Palimpsests also tend to have visual manifestations. The city of Angkor in Cambodia, for instance is an archaeological palimpsest, the result of “the cumulative remains of multiple past processes [civilizations].” Archaeological palimpsests arise from the reusing and recycling of monuments over time due to changing ideologies. The Angkor Wat was built during the Khmer empire in the early 12th century AD, as a temple devoted to the Hindu god Vishnu. Towards the end of the same century however, Buddhism gained prominence and Angkor became a centre for Buddhist worship. The new monuments that were erected featured Buddha, and had strong Buddhist influences, while some of the old ones were subtly converted to Buddhist shrines, with retained strong Hindu influences.
The Angkor Wat is therefore an example of what archaeologists refer to as ‘cumulative palimpsests’. “A cumulative palimpsest is one in which the successive episodes of deposition, or layers of activity, remain superimposed one upon the other without loss of evidence, but are so re-worked and mixed together that it is difficult or impossible to separate them out into their original constituents.” In other words, instead of providing a narrative of origin or evolution, these palimpsests trace the inscriptions and erasures of different cultures, which in turn compete and struggle with each other. These ideas point to Foucault’s assertion that what genealogy finds “at the beginning of things is not the inviolable identity of their origins; it is the dissension of other things. It is disparity.” Therefore, while the cumulative archaeological palimpsest, on the surface tries to present a multi-temporal and utopian intermingling of cultures, an attempt at unravelling the palimpsest reveals its violent and disruptive impulses.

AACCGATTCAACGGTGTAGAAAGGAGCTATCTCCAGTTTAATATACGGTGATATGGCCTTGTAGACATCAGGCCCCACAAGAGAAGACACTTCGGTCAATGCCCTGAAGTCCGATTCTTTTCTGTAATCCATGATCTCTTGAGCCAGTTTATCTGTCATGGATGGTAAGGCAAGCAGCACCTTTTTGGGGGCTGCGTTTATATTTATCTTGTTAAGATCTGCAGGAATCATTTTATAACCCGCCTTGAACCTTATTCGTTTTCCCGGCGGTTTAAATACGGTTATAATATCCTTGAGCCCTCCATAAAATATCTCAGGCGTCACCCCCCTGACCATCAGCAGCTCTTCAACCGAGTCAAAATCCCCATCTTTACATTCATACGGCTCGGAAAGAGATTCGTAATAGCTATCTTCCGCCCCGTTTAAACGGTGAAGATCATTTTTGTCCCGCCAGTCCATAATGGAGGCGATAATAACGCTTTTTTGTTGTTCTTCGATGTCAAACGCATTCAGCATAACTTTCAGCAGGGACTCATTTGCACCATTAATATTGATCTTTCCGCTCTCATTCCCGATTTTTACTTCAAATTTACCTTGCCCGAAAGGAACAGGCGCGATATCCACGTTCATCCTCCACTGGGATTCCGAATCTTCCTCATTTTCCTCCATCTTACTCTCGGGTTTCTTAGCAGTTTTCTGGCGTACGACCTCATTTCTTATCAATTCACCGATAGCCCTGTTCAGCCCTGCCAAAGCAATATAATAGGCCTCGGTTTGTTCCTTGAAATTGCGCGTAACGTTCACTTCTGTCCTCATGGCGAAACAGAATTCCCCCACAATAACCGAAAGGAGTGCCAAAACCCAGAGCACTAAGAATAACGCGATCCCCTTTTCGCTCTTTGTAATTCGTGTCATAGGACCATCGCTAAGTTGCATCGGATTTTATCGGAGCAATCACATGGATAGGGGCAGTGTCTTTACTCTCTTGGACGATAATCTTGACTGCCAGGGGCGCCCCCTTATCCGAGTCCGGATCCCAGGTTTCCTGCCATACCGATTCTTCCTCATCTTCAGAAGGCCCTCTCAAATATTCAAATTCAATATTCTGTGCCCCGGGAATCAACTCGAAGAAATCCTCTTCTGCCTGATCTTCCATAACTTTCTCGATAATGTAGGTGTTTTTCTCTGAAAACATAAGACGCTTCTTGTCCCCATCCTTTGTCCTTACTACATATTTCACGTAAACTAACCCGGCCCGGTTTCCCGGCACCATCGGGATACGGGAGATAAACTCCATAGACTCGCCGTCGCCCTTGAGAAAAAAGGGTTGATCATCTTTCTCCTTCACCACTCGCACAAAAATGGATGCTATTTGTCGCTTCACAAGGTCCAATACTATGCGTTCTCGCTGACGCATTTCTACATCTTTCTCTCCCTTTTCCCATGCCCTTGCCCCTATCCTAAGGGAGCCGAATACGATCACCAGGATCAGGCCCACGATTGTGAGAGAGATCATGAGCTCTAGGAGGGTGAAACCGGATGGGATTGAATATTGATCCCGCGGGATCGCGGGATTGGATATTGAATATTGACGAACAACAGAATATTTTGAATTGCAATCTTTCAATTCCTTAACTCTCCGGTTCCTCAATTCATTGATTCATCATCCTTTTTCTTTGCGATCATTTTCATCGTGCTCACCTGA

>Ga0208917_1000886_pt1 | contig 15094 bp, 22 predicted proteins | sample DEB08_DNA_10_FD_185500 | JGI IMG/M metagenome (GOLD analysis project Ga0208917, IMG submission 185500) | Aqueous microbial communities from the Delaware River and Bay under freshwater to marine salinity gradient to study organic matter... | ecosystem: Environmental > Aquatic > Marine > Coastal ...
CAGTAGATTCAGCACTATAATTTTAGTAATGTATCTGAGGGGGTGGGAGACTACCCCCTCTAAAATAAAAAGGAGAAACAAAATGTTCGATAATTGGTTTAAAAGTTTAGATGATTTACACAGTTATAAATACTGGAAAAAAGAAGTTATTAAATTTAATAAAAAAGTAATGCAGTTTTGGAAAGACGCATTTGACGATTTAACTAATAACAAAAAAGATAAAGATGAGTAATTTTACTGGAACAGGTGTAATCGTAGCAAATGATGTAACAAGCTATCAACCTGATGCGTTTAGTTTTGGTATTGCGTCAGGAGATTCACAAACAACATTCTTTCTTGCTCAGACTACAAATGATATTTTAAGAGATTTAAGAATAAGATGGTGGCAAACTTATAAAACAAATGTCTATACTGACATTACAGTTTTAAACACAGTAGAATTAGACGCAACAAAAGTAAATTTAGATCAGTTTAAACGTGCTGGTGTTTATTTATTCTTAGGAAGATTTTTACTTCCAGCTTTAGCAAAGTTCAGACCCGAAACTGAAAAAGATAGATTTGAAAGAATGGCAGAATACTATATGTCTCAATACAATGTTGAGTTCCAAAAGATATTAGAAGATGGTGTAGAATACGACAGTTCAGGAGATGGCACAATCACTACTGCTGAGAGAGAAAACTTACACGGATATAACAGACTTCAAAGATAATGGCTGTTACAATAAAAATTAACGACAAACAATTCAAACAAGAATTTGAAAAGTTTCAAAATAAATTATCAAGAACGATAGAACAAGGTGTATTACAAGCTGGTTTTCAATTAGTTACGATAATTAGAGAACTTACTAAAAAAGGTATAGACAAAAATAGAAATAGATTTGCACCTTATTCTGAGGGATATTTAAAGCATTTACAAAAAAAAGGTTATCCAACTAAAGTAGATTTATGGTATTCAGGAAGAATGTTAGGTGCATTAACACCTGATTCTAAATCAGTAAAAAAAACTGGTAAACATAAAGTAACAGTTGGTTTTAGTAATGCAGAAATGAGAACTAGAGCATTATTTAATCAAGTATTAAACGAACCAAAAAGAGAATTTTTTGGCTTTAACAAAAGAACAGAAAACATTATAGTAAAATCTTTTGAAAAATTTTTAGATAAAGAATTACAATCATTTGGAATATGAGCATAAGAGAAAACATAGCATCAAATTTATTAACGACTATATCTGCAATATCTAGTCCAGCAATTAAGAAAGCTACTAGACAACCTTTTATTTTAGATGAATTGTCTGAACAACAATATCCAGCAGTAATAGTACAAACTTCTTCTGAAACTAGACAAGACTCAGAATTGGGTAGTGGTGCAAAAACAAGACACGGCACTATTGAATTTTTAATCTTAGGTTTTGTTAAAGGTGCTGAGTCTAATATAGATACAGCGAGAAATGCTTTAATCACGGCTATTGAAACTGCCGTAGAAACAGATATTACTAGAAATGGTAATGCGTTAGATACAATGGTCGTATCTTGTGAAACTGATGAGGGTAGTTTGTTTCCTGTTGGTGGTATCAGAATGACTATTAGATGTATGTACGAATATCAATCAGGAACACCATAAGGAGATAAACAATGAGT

The internet, in its obsession with being current, projects itself as a virtual palimpsest. Like webpages, the parchments of vellum constantly get refreshed to reflect current trends, practices and preoccupations. Though many elements of structure and content remain unchanged, there is still an emphasis that the internet places on immediacy, or on the current. The old pages that are written over can consequently, at best, be archived. Webpages are also loaded with hypertext or hyperlinks which ascribe a sense of multi-linearity, characteristic of the palimpsest, to our viewing experience. On a single webpage, it is not uncommon to find several hyperlinks contesting with each other, much like the texts on a parchment of vellum. Furthermore, the constant slippages which are produced as the viewer navigates these hyperlinks resemble the ambivalence engendered by the palimpsest.